For the second case, when x - 4 < 0 (x < 4), |x - 4| becomes -(x - 4), so we'd have -(x - 4) = 4 - x, which gives 4 = 4. Since 4 = 4 is true, then it means that for x < -4, |x-4| = 4-x holds true.

Combining x = 4 from the first case and x < 4 from the second, we'll have x <= 4.

I am still new to modulus so please do bare with me if I sound stupid.

This problem can be solved easily by picking numbers but to understand the concepts I tried to solve it using the books I read. So according to the book, I need to take into account when the modulus is positive and negative when solving

\(x-4>0, x>4\)

x-4=4-x x=4 (not sure if this value has to be rejected or not. Please help)

and when \(x+4<0, x<=4\) -(x+4)=4-x -x-4=4-x Just lost here.

My question is why do we chose X<=4 why do we chose one condition over the other.

For the second case, when x + 4 < 0 (x < -4), |x - 4| becomes -(x - 4), so we'd have -(x - 4) = 4 - x, which gives 4 = 4. Since 4 = 4 is true, then it means that for x < -4, |x-4| = 4-x holds true.

Combining x = 4 from the first case and x < -4 from the second, we'll have x <= -4.

Thanks to another GMAT Club member, I have just discovered this valuable topic, yet it had no discussion for over a year. I am now bumping it up - doing my job. I think you may find it valuable (esp those replies with Kudos).

Want to see all other topics I dig out? Follow me (click follow button on profile). You will receive a summary of all topics I bump in your profile area as well as via email. _________________

I could answer this question by plugging in some numbers. But how do i prove this using algebra?

Absolute value properties:

When \(x\leq{0}\) then \(|x|=-x\), or more generally when \(some \ expression\leq{0}\) then \(|some \ expression|={-(some \ expression)}\). For example: \(|-5|=5=-(-5)\);

When \(x\geq{0}\) then \(|x|=x\), or more generally when \(some \ expression\geq{0}\) then \(|some \ expression|={some \ expression}\). For example: \(|5|=5\);

So, \(|x-4|=4-x=-(x-4)\) to be true should be that \(x-4\leq{0}\) --> \(x\leq{4}\).

Answer: D.

Hope it's clear.

Hi Bunuel, I feel the way Q is asked, even x= 4, x=0 or x<0 may fit in..

the Q asks " When is |x-4| = 4-x? ofcourse when x=4, ans is yes.. when x= 0... ans is yes.. yes x<=4 gives the entire range, BUT the Q does not ask that..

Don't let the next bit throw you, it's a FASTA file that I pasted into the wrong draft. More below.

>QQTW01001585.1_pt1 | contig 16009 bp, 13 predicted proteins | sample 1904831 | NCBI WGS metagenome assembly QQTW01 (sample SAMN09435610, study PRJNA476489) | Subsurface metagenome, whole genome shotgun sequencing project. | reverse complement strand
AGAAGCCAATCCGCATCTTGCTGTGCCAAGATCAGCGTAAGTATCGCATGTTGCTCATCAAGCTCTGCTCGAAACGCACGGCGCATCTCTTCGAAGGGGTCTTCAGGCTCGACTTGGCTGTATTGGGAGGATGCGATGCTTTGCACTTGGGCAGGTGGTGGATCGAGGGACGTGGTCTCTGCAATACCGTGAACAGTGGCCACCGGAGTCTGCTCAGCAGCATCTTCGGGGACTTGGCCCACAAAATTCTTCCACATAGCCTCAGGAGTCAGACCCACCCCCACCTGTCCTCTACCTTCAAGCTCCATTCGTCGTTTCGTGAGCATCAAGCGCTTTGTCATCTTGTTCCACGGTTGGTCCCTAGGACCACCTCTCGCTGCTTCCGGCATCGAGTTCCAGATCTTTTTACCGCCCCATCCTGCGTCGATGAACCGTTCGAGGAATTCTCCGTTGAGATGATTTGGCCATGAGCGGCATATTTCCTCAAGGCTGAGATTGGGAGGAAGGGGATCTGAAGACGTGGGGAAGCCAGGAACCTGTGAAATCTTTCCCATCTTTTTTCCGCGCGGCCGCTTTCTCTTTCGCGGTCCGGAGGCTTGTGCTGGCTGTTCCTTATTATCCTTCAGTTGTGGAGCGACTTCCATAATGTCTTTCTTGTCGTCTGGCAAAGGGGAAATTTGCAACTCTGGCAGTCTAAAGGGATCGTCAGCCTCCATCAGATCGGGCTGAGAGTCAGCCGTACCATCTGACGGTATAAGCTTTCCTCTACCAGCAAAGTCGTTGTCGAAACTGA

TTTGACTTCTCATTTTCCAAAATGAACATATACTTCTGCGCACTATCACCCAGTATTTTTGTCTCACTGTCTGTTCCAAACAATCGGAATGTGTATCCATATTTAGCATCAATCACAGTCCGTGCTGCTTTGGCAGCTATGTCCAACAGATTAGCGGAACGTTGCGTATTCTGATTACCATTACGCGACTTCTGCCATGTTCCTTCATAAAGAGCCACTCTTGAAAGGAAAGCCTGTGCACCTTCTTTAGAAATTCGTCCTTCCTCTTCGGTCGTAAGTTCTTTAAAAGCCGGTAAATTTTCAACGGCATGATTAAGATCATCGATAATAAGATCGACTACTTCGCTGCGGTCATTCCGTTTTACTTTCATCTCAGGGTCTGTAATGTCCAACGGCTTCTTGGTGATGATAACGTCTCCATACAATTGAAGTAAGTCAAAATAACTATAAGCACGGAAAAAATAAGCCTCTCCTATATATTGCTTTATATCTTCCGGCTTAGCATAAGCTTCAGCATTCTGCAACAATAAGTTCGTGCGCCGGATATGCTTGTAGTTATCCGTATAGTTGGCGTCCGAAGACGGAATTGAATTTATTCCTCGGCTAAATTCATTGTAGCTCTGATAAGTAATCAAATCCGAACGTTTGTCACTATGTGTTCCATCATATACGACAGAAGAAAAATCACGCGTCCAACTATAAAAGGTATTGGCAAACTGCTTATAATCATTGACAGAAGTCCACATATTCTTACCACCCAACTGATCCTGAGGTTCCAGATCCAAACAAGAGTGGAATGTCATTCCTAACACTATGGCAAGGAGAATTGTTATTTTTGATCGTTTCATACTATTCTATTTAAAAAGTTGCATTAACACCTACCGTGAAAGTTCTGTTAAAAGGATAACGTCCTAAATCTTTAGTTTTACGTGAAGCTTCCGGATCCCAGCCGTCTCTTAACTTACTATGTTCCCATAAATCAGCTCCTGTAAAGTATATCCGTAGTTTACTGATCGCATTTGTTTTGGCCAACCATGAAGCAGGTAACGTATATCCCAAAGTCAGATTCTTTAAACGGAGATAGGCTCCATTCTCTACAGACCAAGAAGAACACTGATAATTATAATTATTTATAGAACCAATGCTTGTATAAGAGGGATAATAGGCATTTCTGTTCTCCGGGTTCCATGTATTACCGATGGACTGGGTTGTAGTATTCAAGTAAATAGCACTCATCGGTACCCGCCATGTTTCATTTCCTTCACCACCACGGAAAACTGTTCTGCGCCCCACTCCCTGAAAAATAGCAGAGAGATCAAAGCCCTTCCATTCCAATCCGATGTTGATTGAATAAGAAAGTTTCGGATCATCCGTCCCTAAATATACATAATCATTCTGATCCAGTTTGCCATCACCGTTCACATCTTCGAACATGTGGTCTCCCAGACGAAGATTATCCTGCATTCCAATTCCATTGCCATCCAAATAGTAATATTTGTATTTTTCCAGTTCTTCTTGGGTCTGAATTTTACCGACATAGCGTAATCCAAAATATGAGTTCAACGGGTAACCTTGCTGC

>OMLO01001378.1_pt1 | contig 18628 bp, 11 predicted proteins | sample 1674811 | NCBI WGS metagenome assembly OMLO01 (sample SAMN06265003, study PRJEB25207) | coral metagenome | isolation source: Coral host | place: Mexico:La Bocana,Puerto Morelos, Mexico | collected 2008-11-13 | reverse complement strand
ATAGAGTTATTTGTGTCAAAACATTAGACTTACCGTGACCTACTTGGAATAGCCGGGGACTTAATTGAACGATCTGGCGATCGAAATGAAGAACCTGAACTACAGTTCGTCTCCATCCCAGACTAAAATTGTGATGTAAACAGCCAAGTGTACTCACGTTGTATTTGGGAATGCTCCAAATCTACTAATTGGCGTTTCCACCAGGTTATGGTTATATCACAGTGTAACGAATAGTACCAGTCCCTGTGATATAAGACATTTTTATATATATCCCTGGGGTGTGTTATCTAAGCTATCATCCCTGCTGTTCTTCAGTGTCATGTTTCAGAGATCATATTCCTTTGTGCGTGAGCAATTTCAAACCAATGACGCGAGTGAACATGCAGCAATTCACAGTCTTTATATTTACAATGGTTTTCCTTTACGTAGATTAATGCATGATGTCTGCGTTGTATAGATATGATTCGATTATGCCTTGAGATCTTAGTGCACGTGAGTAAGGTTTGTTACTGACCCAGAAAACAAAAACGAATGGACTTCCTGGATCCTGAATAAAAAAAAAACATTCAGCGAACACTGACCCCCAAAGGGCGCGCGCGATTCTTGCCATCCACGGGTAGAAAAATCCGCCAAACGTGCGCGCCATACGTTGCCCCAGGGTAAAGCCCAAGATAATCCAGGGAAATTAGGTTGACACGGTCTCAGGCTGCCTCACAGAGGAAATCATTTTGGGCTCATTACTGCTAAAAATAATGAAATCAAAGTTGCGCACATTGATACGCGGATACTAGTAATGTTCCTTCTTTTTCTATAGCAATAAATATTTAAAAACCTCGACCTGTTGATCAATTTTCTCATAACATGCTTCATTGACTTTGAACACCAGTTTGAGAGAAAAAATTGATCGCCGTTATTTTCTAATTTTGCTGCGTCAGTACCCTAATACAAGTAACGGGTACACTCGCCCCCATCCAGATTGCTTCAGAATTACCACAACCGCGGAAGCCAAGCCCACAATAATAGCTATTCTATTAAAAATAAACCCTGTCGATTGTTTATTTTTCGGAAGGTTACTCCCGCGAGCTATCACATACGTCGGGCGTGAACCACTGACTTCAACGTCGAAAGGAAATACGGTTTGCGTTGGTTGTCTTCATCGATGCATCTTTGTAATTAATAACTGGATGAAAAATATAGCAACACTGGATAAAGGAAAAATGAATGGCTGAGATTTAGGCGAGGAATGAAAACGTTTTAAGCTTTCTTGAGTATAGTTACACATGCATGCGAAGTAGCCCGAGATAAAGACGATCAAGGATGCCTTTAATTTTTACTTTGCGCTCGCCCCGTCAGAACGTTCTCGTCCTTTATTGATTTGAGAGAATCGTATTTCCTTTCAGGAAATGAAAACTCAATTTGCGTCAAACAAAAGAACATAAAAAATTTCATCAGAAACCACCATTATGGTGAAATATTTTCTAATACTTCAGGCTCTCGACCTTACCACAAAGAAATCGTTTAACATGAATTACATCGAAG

Had the Q been. when all is |x-4| = 4-x? for which all values is |x-4| = 4-x? OR What is the range of x for |x-4| = 4-x?

Would in ACTUAL GMAT, the wordings of this kind MEAN what we are inferring here? _________________

I could answer this question by plugging in some numbers. But how do i prove this using algebra?

Absolute value properties:

When \(x\leq{0}\) then \(|x|=-x\), or more generally when \(some \ expression\leq{0}\) then \(|some \ expression|={-(some \ expression)}\). For example: \(|-5|=5=-(-5)\);

When \(x\geq{0}\) then \(|x|=x\), or more generally when \(some \ expression\geq{0}\) then \(|some \ expression|={some \ expression}\). For example: \(|5|=5\);

So, \(|x-4|=4-x=-(x-4)\) to be true should be that \(x-4\leq{0}\) --> \(x\leq{4}\).

Answer: D.

Hope it's clear.

Hi Bunuel, I feel the way Q is asked, even x= 4, x=0 or x<0 may fit in..

the Q asks " When is |x-4| = 4-x? ofcourse when x=4, ans is yes.. when x= 0... ans is yes.. yes x<=4 gives the entire range, BUT the Q does not ask that..

Had the Q been. when all is |x-4| = 4-x? for which all values is |x-4| = 4-x? OR What is the range of x for |x-4| = 4-x?

Would in ACTUAL GMAT, the wordings of this kind MEAN what we are inferring here?

You are right the wording of the question is poor. _________________

For those struggling to understand how this works with the equal / lesser signs

X=4 |x-4|=4-x --> 4-4=4-4 X=3 |x-4|=4-x --> |-1|=1 X=2 |2-4|=4-2 --> |-2|=2 X=1 X=0 And so on . _________________

Took the Gmat and got a 520 after studying for 3 weeks with a fulltime job. Now taking it again, but with 6 weeks of prep time and a part time job. Studying every day is key, try to do at least 5 exercises a day.

gmatclubot

Re: When is |x-4| = 4-x?
[#permalink]
17 Apr 2016, 04:54